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He drew a radical new design of a aircraft with no fuselage with no tail fins but only the engines and wings. This made the aircraft have significantly have less drag and be able to achieve crossing the Atlantic with a total range of 7,500 miles.

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Along with the aircraft having significantly less drag, it was designed with Pratt & Whitney R-4360 Wasp Major engines which at the time were the most powerful engines ever put into production making 3,000 hp. These engines were designed with a counter rotating propellers which greatly increased the speed of the aircraft, it was able to go 391 mph.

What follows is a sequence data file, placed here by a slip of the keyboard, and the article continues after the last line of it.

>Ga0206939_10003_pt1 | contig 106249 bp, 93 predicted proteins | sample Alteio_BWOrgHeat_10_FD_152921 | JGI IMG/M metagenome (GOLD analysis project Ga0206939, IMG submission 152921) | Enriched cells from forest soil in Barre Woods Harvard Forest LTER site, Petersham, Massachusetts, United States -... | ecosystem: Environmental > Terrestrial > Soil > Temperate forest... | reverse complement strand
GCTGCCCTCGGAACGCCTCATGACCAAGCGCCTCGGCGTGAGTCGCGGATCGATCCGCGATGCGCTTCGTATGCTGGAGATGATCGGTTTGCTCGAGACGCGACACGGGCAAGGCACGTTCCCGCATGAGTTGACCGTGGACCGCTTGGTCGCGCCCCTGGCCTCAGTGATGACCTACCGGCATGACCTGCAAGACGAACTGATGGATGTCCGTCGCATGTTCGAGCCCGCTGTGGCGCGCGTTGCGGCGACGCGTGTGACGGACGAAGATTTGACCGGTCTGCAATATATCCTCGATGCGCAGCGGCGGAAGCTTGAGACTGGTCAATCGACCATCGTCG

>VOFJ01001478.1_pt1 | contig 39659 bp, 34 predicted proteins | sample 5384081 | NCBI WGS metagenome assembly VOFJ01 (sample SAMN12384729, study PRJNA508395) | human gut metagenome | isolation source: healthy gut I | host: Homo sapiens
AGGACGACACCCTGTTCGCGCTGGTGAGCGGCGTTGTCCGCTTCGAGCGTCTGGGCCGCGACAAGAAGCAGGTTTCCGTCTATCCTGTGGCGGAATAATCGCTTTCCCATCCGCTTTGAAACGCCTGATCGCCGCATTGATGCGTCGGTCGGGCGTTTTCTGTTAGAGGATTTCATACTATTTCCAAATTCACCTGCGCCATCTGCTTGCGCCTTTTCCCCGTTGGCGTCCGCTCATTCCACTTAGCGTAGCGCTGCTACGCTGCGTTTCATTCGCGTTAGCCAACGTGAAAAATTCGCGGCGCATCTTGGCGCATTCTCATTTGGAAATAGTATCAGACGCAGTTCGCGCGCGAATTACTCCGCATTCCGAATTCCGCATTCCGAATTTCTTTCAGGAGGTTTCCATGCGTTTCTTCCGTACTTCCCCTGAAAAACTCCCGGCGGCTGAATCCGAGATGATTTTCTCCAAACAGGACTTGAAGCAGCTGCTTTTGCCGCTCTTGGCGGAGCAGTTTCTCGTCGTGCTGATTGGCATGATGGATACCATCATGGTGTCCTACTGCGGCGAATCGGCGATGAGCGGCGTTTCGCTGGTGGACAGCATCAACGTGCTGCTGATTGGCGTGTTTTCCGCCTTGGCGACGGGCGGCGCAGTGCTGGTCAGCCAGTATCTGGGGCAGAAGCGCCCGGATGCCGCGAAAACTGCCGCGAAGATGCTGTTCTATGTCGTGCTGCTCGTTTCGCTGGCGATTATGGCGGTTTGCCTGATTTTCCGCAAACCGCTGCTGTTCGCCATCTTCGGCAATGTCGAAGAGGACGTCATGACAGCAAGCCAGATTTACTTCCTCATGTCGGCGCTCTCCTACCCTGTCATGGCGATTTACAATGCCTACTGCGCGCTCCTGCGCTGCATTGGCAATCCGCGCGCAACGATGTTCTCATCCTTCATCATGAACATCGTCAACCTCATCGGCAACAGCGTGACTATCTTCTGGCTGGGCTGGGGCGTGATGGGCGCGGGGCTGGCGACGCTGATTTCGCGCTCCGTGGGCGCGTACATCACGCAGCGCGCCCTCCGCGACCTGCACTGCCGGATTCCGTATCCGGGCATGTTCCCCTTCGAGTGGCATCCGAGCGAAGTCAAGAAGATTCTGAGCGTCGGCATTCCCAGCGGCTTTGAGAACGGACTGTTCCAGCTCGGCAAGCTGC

The aircraft was designed with 6 underwing bomb bays which made the aircraft able to carry a impressive load of 52,200 lbs. This made the aircraft be able make a heavy punch on enemy targets.

It was also designed with 6 remotely controlled turrets and a stinger turret which gave the aircraft plenty of protection from enemy aircraft. Inside there were even folding bunks for off duty crew members to rest.

On 30 September the USAF ordered 13 pre-production XB-35s 1943 and the first prototype was built in June 1946. It was flown from Hawthorne California to Muroc Dry Lake for more testing.